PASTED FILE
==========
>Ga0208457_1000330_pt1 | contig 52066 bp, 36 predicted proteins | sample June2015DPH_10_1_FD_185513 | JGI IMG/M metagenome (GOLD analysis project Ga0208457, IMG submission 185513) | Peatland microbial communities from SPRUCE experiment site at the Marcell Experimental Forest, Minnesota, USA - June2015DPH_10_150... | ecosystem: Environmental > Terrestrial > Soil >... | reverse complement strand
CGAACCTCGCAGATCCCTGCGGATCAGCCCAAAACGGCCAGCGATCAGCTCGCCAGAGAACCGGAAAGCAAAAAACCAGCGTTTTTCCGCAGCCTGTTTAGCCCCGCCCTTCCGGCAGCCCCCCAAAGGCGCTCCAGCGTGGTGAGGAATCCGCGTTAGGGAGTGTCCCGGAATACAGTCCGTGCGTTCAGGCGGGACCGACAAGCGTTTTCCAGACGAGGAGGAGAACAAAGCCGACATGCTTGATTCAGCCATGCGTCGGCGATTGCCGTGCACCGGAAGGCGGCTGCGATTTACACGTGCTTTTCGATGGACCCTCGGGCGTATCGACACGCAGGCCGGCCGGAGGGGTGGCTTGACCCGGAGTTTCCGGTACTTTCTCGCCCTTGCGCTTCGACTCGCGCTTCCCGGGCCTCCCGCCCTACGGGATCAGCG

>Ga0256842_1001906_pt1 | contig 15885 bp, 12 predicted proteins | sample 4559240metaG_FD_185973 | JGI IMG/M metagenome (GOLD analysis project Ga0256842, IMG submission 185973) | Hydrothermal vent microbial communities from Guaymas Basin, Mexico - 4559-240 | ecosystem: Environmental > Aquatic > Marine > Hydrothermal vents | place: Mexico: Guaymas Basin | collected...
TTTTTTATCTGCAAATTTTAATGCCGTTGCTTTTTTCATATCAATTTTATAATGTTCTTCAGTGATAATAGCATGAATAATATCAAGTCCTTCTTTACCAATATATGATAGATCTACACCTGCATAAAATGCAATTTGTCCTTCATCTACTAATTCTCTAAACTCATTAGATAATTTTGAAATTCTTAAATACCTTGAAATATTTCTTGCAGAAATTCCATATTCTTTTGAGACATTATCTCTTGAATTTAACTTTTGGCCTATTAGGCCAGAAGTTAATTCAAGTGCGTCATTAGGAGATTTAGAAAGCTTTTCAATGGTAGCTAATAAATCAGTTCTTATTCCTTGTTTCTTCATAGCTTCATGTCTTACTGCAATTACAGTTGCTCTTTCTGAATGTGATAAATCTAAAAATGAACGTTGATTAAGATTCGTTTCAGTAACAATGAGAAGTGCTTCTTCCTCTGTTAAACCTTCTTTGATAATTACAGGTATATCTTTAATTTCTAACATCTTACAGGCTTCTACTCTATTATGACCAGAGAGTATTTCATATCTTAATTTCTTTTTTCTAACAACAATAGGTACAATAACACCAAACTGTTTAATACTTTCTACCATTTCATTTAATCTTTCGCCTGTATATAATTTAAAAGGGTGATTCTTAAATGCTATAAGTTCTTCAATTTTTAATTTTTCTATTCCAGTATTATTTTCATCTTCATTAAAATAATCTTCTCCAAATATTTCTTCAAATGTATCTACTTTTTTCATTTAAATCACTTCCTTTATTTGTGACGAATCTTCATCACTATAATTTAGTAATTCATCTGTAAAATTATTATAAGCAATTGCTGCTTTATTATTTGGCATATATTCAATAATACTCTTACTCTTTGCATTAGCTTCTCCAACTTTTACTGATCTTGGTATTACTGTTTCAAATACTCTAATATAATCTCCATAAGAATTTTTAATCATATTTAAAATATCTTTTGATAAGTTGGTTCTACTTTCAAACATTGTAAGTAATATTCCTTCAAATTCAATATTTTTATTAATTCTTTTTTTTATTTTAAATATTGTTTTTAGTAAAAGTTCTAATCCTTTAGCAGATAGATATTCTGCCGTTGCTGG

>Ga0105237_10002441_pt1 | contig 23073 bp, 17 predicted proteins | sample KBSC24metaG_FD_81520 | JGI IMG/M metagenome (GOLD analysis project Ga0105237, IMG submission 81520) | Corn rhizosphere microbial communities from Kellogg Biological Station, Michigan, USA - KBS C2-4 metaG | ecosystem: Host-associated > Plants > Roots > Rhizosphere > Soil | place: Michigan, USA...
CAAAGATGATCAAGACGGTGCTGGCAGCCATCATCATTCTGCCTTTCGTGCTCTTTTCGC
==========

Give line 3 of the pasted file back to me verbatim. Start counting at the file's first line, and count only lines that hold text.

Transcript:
>Ga0256842_1001906_pt1 | contig 15885 bp, 12 predicted proteins | sample 4559240metaG_FD_185973 | JGI IMG/M metagenome (GOLD analysis project Ga0256842, IMG submission 185973) | Hydrothermal vent microbial communities from Guaymas Basin, Mexico - 4559-240 | ecosystem: Environmental > Aquatic > Marine > Hydrothermal vents | place: Mexico: Guaymas Basin | collected...